The independent living movement started in the United States in the late 1960s when several disabled people attended a “crip camp” (summer school for disabled activists) and shared their frustration with the general exclusion of disabled people from mainstream American society. In 1972, some of these activists opened the first Centre For Independent Living (CIL) at the University of Berkeley in California. From there, the independent living movement was born. Adolf Ratzka, who contracted polio as a teenager in Germany, won a scholarship and went to Berkeley, where he was inspired by the concept of independent living. He then moved to Sweden and created the Stockholm Cooperative of Independent Living (STIL) in the 1980s. In the United Kingdom, John Evans and other residents of the Le Court institution established Project 81, in order to become free and to live in their own homes with personal assistance (paid through personal budgets). In 1989, several disabled activists from around Europe met in Strasbourg to formulate a new pan European independent living movement – ENIL. In 1990, ENIL adopted its seven principles of independent living. Our publication “Independent Living Heroes – past, present and future’, introduces some of those who made ENIL what it is today – a strong movement of disabled people for independent living.

“Independent Living is a philosophy and a movement of people with disabilities who work for self-determination, equal opportunities and self-respect. [….] Independent Living means that we demand the same choices and control in our every-day lives that our non-disabled brothers and sisters, neighbours and friends take for granted. We want to grow up in our families, go to the neighbourhood school, use the same bus as our neighbours and work in jobs that are in line with our education and interests, and start families of our own. Since we are the best experts on our needs, we need to show the solutions we want, need to be in charge of our lives, think and speak for ourselves – just as everybody else. To this end we must support and learn from each other, organize ourselves and work for political changes that lead to the legal protection of our human and civil rights. We are profoundly ordinary people sharing the same need to feel included, recognized and loved. As long as we regard our disabilities as tragedies, we will be pitied. As long as we feel ashamed of whom we are, our lives will be regarded as useless. As long as we remain silent, we will be told by others what to do.” Adolf Ratzka

Kapka Panayotova, who passed away in 2021, was a key figure in promoting Independent Living in Central and Eastern Europe and a long-time President of ENIL. In her native Bulgaria, as well as in the neighbouring countries, she challenged institutions, service providers and governments, and empowered countless disabled people to fight for their right to live independently. Kapka was sometimes referred to as the “Good Witch of Independent Living”. To find out why, please watch these two interviews – interview one and interview two.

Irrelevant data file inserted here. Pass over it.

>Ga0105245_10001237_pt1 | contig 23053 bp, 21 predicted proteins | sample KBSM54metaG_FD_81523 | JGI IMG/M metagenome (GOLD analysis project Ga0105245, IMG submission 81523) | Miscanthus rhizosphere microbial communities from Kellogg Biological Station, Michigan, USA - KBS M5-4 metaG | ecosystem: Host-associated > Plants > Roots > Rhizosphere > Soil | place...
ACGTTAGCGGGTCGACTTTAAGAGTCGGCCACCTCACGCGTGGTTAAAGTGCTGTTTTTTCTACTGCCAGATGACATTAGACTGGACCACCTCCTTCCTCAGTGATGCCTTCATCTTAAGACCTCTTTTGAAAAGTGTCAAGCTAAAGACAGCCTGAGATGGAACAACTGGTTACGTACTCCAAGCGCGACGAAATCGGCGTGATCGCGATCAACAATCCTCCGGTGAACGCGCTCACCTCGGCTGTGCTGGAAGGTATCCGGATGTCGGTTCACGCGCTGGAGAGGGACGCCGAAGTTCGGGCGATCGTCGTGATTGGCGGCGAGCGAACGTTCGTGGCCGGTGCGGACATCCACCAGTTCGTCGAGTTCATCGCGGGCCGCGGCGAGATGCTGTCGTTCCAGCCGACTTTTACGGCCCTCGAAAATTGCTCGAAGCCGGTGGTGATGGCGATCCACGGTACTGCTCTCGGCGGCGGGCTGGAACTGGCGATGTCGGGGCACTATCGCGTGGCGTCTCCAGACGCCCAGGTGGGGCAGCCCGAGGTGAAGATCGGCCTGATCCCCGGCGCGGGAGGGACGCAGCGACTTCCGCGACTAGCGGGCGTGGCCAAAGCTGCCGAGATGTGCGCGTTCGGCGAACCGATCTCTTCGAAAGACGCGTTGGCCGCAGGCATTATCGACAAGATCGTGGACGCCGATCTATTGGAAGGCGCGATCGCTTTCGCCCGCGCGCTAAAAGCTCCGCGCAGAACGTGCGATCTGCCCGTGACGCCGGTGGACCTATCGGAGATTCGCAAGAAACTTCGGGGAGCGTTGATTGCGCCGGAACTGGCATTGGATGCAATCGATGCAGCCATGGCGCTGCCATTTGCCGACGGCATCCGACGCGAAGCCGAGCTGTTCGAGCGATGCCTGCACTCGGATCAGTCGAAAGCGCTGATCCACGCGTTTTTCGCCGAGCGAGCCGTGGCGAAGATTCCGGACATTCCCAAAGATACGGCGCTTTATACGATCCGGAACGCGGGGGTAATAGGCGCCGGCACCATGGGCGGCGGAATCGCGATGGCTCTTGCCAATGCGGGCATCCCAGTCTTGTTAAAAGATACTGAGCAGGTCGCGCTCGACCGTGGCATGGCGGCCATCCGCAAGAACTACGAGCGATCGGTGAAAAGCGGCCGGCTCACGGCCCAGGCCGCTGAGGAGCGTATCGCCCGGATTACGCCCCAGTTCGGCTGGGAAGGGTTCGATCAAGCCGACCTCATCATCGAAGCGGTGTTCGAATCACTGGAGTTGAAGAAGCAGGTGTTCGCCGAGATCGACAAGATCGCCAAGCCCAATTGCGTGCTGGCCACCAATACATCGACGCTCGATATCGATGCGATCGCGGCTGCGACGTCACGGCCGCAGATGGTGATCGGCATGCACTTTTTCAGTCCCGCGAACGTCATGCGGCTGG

Twelve pillars of independent living

In 1981, Centers for Independent Living (CILs) in the UK went on to define seven needs of independent living, based on the five core services developed at the first CIL in Berkeley. They were: information, peer support, housing, equipment, personal assistance, transport and access. These became a guide for setting up of CILs at the time, and are still a useful reference for today. Later, in 2010, the seven needs were expanded by the Hampshire Centre for Independent Living in the UK into the so-called ‘twelve pillars of independent living’, sometimes called the ‘twelve pillars of full citizenship’. Essentially, these are the basic rights needed for disabled people to live independently.

  1. Appropriate and accessible information
  2. An adequate income
  3. Appropriate and accessible health and social care provision
  4. A fully accessible transport system
  5. Full access to the environment
  6. Adequate provision of technical aids and equipment
  7. Availability of accessible and adapted housing
  8. Adequate provision of personal assistance
  9. Availability of inclusive education and training
  10. Equal opportunities for employment
  11. Availability of independent advocacy and self-advocacy
  12. Availability of peer counselling

ENIL’s work to promote independent living